The pilot, which launched by in 2010, included 150 projects from 34 states. Roughly 30 acres on NREL‘s South Table Mountain campus in Golden, Colo. were included in the SITES certification. NREL and 15 other projects received SITES certification for sustainable site design, construction and maintenance. NREL’s rating came in at three out of a possible four stars.
As part of the SITES project, NREL incorporated low-impact development techniques that establish natural drainage for storm water and minimize impacts on local habitats.
A large part of the NREL SITES project was a new system for managing storm water from new buildings, parking lots, roads and other impervious surfaces. But this doesn’t look like just any detention pond, the lab says.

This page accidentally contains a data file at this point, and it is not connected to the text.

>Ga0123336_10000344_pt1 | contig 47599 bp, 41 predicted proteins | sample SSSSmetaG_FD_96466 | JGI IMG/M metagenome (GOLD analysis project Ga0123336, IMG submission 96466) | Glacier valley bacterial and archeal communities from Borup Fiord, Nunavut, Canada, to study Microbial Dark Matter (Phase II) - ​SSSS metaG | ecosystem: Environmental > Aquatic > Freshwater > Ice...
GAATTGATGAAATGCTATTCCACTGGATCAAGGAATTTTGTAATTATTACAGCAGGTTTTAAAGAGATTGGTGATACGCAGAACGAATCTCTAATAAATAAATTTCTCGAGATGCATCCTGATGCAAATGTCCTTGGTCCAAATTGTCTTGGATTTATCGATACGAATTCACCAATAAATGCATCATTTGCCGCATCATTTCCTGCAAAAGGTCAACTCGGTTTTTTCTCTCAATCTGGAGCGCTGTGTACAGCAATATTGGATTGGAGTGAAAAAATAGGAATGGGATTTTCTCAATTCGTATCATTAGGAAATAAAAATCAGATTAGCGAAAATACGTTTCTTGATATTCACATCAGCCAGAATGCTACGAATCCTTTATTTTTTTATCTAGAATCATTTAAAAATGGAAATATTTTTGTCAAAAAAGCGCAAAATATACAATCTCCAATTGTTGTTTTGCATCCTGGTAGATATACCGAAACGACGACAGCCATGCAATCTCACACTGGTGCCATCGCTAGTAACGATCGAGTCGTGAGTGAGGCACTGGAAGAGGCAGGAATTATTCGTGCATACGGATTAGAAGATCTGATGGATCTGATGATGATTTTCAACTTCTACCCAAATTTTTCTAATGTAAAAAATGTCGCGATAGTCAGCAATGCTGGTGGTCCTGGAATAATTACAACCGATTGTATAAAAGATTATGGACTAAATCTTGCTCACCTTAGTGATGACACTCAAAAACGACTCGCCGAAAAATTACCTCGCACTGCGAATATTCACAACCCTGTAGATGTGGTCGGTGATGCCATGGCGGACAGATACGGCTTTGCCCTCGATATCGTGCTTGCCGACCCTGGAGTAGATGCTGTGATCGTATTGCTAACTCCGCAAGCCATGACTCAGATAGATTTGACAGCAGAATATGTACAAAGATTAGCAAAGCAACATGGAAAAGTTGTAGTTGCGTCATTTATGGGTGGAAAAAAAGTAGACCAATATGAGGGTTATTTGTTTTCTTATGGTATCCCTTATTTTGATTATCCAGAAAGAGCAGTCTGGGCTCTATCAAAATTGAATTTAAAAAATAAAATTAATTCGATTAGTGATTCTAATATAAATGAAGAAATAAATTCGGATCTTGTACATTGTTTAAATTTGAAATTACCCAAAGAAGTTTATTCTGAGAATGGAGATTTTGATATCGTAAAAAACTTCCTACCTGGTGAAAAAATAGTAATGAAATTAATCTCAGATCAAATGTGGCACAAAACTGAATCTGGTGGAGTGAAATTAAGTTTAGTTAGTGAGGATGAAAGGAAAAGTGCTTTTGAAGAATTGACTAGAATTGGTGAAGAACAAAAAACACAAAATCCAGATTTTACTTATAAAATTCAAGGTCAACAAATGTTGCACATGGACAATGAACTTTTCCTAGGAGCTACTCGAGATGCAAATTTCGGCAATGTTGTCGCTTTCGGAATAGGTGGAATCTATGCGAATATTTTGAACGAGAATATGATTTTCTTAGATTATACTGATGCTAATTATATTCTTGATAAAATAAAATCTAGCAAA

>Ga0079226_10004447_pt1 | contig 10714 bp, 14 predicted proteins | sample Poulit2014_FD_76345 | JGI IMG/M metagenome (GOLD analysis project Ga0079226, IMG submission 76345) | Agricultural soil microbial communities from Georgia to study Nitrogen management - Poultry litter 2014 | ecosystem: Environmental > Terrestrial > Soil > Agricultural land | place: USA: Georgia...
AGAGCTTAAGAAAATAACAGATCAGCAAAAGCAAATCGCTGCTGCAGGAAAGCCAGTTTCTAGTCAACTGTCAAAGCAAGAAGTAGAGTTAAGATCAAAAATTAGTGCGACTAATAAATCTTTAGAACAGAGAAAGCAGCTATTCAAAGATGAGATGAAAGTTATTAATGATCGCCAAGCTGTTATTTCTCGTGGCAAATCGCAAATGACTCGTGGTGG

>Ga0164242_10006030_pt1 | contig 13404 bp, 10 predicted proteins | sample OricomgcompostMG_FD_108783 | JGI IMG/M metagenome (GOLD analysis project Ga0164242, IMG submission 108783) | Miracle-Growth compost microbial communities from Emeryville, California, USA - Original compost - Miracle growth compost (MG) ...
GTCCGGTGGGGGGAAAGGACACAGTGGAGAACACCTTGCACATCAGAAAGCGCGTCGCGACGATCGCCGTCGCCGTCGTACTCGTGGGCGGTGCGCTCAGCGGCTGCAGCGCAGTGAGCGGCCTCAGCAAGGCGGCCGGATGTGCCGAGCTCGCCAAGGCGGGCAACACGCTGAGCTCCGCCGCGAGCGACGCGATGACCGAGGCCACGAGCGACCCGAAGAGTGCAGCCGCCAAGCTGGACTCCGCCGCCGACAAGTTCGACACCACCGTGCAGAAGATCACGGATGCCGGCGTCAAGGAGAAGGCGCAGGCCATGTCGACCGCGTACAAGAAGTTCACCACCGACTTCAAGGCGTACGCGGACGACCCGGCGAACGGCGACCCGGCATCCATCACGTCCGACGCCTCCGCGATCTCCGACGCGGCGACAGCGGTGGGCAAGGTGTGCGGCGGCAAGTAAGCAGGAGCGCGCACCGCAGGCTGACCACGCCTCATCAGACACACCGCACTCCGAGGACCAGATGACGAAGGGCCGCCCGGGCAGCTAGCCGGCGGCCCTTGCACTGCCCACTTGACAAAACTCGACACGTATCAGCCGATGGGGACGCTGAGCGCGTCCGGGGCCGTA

NREL’s pond (pictured) covers more than 5 acres and can detain more than 3 million gallons of storm water. It’s also a habitat for migratory birds and sees regular visits from deer as well as the occasional coyote and red fox.
The SITES certification is a partnership between the American Society of Landscape Architects, the Lady Bird Johnson Wildflower Center at the University of Texas at Austin, and the United States Botanic Garden.
While LEED seeks to minimize the carbon footprint of buildings, SITES demonstrates how a landscape can actually sequester carbon and regenerate living systems. But building those systems requires careful site management planning — from day one of the project, NREL says.